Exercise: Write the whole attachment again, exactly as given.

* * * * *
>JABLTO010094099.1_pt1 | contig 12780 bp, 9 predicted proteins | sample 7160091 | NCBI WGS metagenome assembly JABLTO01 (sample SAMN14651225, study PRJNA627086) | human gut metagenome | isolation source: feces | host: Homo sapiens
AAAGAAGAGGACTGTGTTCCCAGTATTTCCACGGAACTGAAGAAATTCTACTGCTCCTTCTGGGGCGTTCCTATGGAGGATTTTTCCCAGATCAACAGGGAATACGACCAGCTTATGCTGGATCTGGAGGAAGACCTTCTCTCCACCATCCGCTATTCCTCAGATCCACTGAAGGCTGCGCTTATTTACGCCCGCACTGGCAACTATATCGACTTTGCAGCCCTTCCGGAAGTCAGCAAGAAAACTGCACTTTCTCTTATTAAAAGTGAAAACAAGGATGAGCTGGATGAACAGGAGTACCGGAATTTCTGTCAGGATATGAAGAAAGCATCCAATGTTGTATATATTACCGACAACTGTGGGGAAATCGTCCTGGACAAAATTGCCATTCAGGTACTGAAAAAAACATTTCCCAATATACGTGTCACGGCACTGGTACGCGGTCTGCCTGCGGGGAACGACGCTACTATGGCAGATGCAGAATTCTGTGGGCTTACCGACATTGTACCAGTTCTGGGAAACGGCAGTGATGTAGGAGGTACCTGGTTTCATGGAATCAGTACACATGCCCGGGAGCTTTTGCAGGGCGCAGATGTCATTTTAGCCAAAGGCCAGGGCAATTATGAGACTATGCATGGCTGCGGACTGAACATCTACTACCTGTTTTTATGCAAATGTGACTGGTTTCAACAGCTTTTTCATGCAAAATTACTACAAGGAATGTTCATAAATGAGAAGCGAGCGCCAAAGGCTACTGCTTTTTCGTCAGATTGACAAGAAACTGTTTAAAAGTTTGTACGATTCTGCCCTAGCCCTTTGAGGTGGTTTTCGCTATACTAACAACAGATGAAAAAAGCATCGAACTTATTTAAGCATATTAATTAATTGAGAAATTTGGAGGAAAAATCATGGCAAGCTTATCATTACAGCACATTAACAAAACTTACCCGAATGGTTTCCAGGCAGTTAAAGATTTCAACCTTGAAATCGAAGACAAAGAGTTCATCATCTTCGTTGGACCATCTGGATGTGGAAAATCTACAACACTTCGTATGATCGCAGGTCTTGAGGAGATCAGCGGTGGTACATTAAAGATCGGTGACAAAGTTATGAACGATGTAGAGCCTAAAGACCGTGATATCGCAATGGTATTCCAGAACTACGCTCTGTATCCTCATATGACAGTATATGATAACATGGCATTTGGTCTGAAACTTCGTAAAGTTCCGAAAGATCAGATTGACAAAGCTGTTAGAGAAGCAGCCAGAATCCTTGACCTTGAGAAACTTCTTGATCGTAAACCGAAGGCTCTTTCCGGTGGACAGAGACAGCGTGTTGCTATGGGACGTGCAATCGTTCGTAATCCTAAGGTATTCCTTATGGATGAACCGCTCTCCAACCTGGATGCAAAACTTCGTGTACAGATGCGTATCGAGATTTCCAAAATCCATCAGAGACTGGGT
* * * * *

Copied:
>JABLTO010094099.1_pt1 | contig 12780 bp, 9 predicted proteins | sample 7160091 | NCBI WGS metagenome assembly JABLTO01 (sample SAMN14651225, study PRJNA627086) | human gut metagenome | isolation source: feces | host: Homo sapiens
AAAGAAGAGGACTGTGTTCCCAGTATTTCCACGGAACTGAAGAAATTCTACTGCTCCTTCTGGGGCGTTCCTATGGAGGATTTTTCCCAGATCAACAGGGAATACGACCAGCTTATGCTGGATCTGGAGGAAGACCTTCTCTCCACCATCCGCTATTCCTCAGATCCACTGAAGGCTGCGCTTATTTACGCCCGCACTGGCAACTATATCGACTTTGCAGCCCTTCCGGAAGTCAGCAAGAAAACTGCACTTTCTCTTATTAAAAGTGAAAACAAGGATGAGCTGGATGAACAGGAGTACCGGAATTTCTGTCAGGATATGAAGAAAGCATCCAATGTTGTATATATTACCGACAACTGTGGGGAAATCGTCCTGGACAAAATTGCCATTCAGGTACTGAAAAAAACATTTCCCAATATACGTGTCACGGCACTGGTACGCGGTCTGCCTGCGGGGAACGACGCTACTATGGCAGATGCAGAATTCTGTGGGCTTACCGACATTGTACCAGTTCTGGGAAACGGCAGTGATGTAGGAGGTACCTGGTTTCATGGAATCAGTACACATGCCCGGGAGCTTTTGCAGGGCGCAGATGTCATTTTAGCCAAAGGCCAGGGCAATTATGAGACTATGCATGGCTGCGGACTGAACATCTACTACCTGTTTTTATGCAAATGTGACTGGTTTCAACAGCTTTTTCATGCAAAATTACTACAAGGAATGTTCATAAATGAGAAGCGAGCGCCAAAGGCTACTGCTTTTTCGTCAGATTGACAAGAAACTGTTTAAAAGTTTGTACGATTCTGCCCTAGCCCTTTGAGGTGGTTTTCGCTATACTAACAACAGATGAAAAAAGCATCGAACTTATTTAAGCATATTAATTAATTGAGAAATTTGGAGGAAAAATCATGGCAAGCTTATCATTACAGCACATTAACAAAACTTACCCGAATGGTTTCCAGGCAGTTAAAGATTTCAACCTTGAAATCGAAGACAAAGAGTTCATCATCTTCGTTGGACCATCTGGATGTGGAAAATCTACAACACTTCGTATGATCGCAGGTCTTGAGGAGATCAGCGGTGGTACATTAAAGATCGGTGACAAAGTTATGAACGATGTAGAGCCTAAAGACCGTGATATCGCAATGGTATTCCAGAACTACGCTCTGTATCCTCATATGACAGTATATGATAACATGGCATTTGGTCTGAAACTTCGTAAAGTTCCGAAAGATCAGATTGACAAAGCTGTTAGAGAAGCAGCCAGAATCCTTGACCTTGAGAAACTTCTTGATCGTAAACCGAAGGCTCTTTCCGGTGGACAGAGACAGCGTGTTGCTATGGGACGTGCAATCGTTCGTAATCCTAAGGTATTCCTTATGGATGAACCGCTCTCCAACCTGGATGCAAAACTTCGTGTACAGATGCGTATCGAGATTTCCAAAATCCATCAGAGACTGGGT